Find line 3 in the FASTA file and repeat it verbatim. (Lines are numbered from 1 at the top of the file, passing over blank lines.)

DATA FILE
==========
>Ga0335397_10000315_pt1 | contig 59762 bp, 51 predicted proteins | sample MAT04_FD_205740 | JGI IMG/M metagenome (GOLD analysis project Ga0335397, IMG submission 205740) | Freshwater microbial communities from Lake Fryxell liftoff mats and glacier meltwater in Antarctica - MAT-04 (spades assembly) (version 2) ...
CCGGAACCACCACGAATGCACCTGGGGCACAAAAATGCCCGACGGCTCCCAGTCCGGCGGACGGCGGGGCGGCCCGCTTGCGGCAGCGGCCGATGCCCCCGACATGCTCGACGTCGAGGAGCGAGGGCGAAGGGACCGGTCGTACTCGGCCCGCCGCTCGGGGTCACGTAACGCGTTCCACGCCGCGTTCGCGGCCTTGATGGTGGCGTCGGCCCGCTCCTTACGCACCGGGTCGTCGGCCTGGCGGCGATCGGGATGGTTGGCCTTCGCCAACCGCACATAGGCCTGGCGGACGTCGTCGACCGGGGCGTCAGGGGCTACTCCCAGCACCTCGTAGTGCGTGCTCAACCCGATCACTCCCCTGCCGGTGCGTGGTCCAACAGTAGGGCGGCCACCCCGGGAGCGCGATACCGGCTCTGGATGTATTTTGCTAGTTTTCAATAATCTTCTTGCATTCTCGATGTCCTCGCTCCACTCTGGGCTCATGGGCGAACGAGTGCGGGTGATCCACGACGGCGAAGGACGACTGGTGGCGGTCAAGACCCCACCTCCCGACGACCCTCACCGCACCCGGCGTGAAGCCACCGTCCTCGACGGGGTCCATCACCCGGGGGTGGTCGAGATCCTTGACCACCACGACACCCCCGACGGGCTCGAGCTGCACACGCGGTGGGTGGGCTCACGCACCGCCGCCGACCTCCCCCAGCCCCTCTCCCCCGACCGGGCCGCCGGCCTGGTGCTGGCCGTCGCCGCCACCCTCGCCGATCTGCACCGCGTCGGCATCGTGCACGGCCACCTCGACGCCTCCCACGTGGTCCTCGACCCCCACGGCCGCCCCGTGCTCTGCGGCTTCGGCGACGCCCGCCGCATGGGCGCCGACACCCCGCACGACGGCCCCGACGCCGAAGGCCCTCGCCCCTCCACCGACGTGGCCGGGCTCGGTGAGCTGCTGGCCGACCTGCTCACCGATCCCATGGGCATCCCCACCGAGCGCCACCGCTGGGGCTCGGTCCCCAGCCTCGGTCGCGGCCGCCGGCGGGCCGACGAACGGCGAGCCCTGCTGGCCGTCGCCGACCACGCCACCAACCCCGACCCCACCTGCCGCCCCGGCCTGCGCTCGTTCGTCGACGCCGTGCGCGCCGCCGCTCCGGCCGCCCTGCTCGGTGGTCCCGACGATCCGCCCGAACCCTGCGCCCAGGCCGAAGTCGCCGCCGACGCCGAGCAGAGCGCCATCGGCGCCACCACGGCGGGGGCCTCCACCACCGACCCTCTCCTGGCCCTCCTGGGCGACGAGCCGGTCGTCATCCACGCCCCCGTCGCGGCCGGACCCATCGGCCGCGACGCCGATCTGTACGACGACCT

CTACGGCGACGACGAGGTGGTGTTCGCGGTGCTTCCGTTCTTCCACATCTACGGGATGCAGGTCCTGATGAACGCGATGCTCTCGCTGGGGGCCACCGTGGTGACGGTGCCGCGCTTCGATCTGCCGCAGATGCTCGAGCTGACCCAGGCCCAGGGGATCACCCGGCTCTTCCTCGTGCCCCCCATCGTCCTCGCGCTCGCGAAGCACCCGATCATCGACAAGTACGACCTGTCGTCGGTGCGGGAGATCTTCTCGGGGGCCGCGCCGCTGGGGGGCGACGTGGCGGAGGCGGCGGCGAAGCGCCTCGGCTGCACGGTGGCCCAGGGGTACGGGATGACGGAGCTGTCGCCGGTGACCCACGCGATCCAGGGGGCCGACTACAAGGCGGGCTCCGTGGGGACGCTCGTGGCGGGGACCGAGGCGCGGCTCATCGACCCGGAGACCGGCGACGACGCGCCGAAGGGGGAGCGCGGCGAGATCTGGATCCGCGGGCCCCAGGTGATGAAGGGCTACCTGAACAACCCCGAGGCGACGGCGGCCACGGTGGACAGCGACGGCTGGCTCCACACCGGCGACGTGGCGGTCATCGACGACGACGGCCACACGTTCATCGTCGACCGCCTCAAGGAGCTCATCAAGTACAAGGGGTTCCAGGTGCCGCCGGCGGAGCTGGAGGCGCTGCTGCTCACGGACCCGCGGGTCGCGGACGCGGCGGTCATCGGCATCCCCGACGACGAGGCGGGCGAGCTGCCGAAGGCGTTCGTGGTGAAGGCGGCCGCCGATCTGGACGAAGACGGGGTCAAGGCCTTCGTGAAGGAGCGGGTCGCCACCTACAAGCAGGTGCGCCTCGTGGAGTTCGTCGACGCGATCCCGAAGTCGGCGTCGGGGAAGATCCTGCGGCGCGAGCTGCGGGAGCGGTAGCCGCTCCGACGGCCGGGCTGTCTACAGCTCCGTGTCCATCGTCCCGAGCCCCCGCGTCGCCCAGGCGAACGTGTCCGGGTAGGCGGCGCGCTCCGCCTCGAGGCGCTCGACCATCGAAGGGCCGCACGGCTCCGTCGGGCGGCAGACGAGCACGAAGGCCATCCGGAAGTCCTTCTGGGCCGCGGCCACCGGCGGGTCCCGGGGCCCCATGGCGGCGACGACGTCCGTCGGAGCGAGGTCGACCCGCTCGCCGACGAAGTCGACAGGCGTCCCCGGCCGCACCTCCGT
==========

CTACGGCGACGACGAGGTGGTGTTCGCGGTGCTTCCGTTCTTCCACATCTACGGGATGCAGGTCCTGATGAACGCGATGCTCTCGCTGGGGGCCACCGTGGTGACGGTGCCGCGCTTCGATCTGCCGCAGATGCTCGAGCTGACCCAGGCCCAGGGGATCACCCGGCTCTTCCTCGTGCCCCCCATCGTCCTCGCGCTCGCGAAGCACCCGATCATCGACAAGTACGACCTGTCGTCGGTGCGGGAGATCTTCTCGGGGGCCGCGCCGCTGGGGGGCGACGTGGCGGAGGCGGCGGCGAAGCGCCTCGGCTGCACGGTGGCCCAGGGGTACGGGATGACGGAGCTGTCGCCGGTGACCCACGCGATCCAGGGGGCCGACTACAAGGCGGGCTCCGTGGGGACGCTCGTGGCGGGGACCGAGGCGCGGCTCATCGACCCGGAGACCGGCGACGACGCGCCGAAGGGGGAGCGCGGCGAGATCTGGATCCGCGGGCCCCAGGTGATGAAGGGCTACCTGAACAACCCCGAGGCGACGGCGGCCACGGTGGACAGCGACGGCTGGCTCCACACCGGCGACGTGGCGGTCATCGACGACGACGGCCACACGTTCATCGTCGACCGCCTCAAGGAGCTCATCAAGTACAAGGGGTTCCAGGTGCCGCCGGCGGAGCTGGAGGCGCTGCTGCTCACGGACCCGCGGGTCGCGGACGCGGCGGTCATCGGCATCCCCGACGACGAGGCGGGCGAGCTGCCGAAGGCGTTCGTGGTGAAGGCGGCCGCCGATCTGGACGAAGACGGGGTCAAGGCCTTCGTGAAGGAGCGGGTCGCCACCTACAAGCAGGTGCGCCTCGTGGAGTTCGTCGACGCGATCCCGAAGTCGGCGTCGGGGAAGATCCTGCGGCGCGAGCTGCGGGAGCGGTAGCCGCTCCGACGGCCGGGCTGTCTACAGCTCCGTGTCCATCGTCCCGAGCCCCCGCGTCGCCCAGGCGAACGTGTCCGGGTAGGCGGCGCGCTCCGCCTCGAGGCGCTCGACCATCGAAGGGCCGCACGGCTCCGTCGGGCGGCAGACGAGCACGAAGGCCATCCGGAAGTCCTTCTGGGCCGCGGCCACCGGCGGGTCCCGGGGCCCCATGGCGGCGACGACGTCCGTCGGAGCGAGGTCGACCCGCTCGCCGACGAAGTCGACAGGCGTCCCCGGCCGCACCTCCGT